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UBBC attends Ukraine Banking day at Hogan Lovells

In a well-attended UKR banking conference at Hogan Lovells, organised by Strategy Council, delegates heard from many of the leading banks in UKR about their activities to modernise banking, current liquidity , growth and ambitions, and regulatory challenges  for their banks and country.


First up, National Bank of Ukraine, who provide liquidity to UKR banks in general and funds to a range of critical sectors. The stats are impressive; liquidity among most banks and UKR central bank is high, funds are available to businesses and within the system for lending, infrastructure, housing and individuals for reconstruction, and GDP is set to rise 4.5% in 2024 on the back of 5% in 2023. 30% of SMEs have closed since 2022 due to immigration, invasion, or collapse, but 34 % see growth and for those that remain they are thriving. Businesses in agriculture, Tech, infrastructure, and housing are set to grow. Central bank has over $40bn in reserves, and a fixed exchange rate is attracting overseas income from various sources, FDI, Private and Governments.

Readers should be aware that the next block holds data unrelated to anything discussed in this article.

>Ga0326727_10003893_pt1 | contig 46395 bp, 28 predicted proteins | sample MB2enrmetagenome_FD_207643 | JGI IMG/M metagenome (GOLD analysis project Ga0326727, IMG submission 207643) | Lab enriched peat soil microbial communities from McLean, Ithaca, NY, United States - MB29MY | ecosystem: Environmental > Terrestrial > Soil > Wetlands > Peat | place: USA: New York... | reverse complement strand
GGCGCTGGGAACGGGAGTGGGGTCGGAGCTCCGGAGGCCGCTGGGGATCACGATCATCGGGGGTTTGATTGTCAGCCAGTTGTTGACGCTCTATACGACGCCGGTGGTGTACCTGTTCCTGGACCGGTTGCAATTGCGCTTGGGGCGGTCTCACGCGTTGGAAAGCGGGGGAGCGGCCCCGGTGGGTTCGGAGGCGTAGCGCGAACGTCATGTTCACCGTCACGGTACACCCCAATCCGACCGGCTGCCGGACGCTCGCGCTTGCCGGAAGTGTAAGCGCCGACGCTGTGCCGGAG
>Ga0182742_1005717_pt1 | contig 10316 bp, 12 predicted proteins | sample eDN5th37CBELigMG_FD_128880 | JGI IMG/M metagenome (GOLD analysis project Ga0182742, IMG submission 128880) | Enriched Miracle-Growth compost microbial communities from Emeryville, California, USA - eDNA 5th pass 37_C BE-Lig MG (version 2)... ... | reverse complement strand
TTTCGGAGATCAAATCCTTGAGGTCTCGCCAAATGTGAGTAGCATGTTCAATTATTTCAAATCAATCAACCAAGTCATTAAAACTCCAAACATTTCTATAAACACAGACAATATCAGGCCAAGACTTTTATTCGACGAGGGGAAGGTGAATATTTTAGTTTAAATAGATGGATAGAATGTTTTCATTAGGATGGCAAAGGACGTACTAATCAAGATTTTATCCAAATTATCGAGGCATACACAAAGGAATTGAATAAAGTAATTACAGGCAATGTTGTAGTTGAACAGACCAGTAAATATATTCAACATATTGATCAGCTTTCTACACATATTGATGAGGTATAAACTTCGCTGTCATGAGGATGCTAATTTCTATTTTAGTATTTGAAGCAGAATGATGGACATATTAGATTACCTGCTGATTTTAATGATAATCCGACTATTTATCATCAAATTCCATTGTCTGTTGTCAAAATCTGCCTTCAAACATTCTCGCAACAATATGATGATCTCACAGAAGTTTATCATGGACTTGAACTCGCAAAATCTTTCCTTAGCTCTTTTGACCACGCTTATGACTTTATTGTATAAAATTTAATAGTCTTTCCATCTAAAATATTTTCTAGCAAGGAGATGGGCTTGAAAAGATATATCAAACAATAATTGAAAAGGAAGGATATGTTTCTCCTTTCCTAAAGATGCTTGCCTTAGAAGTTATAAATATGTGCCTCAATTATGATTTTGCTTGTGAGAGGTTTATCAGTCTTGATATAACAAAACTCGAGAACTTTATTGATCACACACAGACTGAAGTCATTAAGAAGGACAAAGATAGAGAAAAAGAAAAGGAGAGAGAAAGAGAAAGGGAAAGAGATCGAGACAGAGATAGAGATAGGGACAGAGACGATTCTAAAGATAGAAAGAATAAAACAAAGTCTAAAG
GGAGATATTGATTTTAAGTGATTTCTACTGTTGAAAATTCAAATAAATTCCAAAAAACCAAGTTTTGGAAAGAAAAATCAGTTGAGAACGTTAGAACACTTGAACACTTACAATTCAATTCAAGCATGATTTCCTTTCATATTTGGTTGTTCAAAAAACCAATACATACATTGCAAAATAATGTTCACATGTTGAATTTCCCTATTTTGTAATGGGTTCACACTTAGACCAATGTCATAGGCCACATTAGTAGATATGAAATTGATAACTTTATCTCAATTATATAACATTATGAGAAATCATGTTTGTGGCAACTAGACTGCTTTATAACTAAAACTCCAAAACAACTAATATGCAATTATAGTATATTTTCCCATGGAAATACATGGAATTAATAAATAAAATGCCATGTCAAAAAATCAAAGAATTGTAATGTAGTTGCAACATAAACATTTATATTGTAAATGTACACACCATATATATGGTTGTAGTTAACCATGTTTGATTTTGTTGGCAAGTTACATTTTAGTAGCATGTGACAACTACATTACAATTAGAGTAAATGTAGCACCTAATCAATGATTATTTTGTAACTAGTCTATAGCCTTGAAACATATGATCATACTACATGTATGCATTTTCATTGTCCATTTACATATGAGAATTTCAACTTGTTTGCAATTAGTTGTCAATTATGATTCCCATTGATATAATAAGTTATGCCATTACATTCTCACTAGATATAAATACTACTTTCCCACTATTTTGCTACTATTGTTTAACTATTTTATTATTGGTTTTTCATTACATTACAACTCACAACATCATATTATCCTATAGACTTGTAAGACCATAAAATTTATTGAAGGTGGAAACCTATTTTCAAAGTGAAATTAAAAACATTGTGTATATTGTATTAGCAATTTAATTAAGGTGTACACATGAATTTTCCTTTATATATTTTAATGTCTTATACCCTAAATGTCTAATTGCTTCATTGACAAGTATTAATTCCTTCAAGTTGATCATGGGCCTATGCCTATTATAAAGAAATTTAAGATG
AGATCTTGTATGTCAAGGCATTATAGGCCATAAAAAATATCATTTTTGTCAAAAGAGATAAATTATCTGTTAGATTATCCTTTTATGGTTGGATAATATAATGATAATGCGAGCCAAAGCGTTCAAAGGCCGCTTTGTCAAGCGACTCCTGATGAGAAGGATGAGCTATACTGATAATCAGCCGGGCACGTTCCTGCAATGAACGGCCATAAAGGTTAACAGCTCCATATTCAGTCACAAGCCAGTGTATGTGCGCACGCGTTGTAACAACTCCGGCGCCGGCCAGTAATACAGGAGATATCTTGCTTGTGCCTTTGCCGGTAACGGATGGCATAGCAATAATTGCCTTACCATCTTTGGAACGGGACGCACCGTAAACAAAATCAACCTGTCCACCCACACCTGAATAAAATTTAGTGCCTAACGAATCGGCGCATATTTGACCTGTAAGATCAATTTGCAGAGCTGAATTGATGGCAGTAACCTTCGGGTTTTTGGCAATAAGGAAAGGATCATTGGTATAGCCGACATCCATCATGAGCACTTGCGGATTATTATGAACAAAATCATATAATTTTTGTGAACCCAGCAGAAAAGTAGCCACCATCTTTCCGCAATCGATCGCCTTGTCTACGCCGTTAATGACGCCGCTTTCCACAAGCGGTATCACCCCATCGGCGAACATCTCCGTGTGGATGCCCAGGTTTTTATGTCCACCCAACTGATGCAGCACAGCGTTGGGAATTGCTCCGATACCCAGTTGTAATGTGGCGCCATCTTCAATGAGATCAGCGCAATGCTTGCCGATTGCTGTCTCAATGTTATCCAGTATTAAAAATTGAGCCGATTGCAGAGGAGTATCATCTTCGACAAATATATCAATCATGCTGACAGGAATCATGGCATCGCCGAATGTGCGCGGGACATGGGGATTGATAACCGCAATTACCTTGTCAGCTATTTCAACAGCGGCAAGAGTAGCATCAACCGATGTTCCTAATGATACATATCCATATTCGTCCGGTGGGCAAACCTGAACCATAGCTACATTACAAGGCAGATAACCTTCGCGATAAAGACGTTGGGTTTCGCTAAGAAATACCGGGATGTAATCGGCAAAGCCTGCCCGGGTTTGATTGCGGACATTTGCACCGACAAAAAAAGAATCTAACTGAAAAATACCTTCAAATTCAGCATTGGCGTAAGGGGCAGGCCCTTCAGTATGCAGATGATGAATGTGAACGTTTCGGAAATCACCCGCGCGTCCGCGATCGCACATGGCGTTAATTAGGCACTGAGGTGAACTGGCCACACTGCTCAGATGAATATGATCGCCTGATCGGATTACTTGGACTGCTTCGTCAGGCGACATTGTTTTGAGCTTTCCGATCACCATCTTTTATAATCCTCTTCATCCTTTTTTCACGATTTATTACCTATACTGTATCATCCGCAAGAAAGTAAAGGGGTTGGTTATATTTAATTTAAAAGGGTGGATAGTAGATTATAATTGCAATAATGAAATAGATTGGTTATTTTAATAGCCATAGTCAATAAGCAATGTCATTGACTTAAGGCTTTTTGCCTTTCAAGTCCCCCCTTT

Overall, the picture is healthy, and banks are 3/5th of the way to compliance with EU regulations and accession. There is more to do in terms of transparency and ensuring banking boards are professional and objective, but those who get there will benefit from international standards and EU opportunities and the regulator is speeding up the EU accession process.


Monobank presented their view of the future, which is modern, international, professional, and tech driven with an app, that has acquired 8m customers thanks to covid and the war, which has speeded up online/ phone banking.


Oschadbank showed how their profitability, assets, bond folio and clients has doubled since 2020, and lending to SME among critical sectors is healthy and has supported activity – especially in Infrastructure, agriculture, oil and gas, food, roads trade, is robust and enabled continuity and expansion in these business sectors.They have ambitions to extend internationally beyond UKR, which is becoming a regular ambition among banks and other sectors like energy.


One of the key challenges is Human Capital, which needs to be up to speed with technology, regulation, and international standards, in particular there is a shortage of expertise in derivatives, securities and complex financial sectors that are standard in international banks.


Overall, the banking sector is profitable, expanding and has liquidity, so represents a very low risk for any FDI or foreign investors and businesses.

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